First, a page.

Mental Health Online: Tumblr

Of all the major social networks, Tumblr is the one I wanted to write about the most, because its a dramatic difference from the stoicism of Twitter and the envy-inducing highlight reel of Facebook. Just like most of its users, its young, bold, and easily misunderstood.


For the uninitiated, Tumblr is a microblogging site with a very “anything goes” attitude towards content: drawings, videos, music, gifs, longform text, links and pretty much anything else you can think of are all found there. Its major feature is reblogging, which is reposting someone else’s content onto your own feed and adding commentary, opinions, or a visual response- a cross between a Twitter retweet and a standard blog’s comment chain. Content is organised and collected using hashtags, which are essential for posts being discovered and read.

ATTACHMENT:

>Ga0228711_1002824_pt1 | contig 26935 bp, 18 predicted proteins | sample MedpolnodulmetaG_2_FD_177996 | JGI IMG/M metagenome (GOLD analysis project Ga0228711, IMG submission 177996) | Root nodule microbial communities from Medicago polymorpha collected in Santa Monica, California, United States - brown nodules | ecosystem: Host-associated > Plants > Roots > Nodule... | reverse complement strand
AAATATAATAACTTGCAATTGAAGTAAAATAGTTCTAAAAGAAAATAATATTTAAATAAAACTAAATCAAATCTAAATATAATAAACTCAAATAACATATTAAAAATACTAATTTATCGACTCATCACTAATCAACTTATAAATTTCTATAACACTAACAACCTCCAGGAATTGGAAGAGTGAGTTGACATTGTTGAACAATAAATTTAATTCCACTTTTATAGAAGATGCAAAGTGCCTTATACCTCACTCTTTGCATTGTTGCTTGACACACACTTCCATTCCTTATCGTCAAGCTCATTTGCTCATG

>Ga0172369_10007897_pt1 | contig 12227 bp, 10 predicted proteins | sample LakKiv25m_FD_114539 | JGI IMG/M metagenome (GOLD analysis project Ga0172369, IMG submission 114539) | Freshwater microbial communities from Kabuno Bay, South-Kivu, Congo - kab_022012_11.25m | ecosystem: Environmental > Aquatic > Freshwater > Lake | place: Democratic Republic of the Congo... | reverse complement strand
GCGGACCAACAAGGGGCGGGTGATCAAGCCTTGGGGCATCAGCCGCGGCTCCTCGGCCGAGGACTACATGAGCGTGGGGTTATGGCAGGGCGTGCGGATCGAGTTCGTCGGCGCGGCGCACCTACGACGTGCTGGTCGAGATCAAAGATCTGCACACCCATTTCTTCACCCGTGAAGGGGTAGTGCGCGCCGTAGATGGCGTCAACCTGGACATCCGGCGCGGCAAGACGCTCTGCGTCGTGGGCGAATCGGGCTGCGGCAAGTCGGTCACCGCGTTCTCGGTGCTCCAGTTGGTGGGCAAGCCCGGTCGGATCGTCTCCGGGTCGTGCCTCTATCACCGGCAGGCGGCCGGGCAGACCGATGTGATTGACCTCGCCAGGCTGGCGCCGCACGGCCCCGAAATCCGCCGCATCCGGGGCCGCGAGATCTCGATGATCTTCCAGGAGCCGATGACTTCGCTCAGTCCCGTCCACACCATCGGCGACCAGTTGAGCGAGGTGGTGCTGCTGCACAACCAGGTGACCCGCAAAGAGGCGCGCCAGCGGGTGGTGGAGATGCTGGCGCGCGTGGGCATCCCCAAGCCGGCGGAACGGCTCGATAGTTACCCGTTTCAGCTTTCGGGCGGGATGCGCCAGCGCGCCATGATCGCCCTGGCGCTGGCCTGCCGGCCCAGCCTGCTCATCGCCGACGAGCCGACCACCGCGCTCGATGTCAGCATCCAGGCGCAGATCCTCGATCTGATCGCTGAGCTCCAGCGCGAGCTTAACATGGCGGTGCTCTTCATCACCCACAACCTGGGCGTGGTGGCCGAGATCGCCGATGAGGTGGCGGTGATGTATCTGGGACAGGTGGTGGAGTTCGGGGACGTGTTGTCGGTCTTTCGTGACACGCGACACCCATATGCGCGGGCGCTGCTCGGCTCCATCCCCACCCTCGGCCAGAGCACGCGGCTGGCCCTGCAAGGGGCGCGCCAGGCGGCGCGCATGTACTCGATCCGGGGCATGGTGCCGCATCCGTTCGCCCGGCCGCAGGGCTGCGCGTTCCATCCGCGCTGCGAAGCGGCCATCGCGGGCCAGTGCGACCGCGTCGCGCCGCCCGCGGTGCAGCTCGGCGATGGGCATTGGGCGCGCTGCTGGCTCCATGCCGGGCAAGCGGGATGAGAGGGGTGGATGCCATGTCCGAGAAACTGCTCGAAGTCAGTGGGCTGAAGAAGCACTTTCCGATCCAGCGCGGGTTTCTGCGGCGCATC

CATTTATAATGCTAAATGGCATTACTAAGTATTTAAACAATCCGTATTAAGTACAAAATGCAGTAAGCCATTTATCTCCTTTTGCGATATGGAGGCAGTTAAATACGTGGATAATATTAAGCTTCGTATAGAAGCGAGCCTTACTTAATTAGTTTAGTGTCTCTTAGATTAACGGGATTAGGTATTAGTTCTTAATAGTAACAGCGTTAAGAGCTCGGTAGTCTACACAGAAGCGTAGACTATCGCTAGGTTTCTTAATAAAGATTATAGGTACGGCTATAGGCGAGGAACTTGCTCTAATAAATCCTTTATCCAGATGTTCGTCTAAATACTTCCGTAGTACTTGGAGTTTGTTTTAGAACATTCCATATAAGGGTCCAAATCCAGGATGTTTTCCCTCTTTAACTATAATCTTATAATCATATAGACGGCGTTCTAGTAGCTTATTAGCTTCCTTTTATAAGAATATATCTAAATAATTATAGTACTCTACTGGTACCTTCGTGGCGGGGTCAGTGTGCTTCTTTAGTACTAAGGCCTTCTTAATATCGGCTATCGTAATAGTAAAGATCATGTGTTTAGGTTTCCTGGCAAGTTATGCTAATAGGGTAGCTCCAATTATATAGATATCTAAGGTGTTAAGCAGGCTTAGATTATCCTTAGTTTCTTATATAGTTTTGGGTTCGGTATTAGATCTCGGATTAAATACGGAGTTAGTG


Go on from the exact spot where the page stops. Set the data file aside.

Part of Tumblr’s appeal is how it conveys the impression of a private, almost clandestine association. (In reality, there are over 100 million tumblr users, and it got bought by Yahoo! for over a billion dollars). Unlike most social networks, pseudonymity can prevail; a user can change their name as often as they want and hide all personal information, while the lacking search function works solely on tagged words, effectively making untagged content invisible except for to followers. Because of this, Tumblr can seem far more private than other social networks. Many posts are made seemingly without considering a potential audience- often off-the-cuff, reactionary, self-depreciatingly, or holding nothing back about mental health difficulties.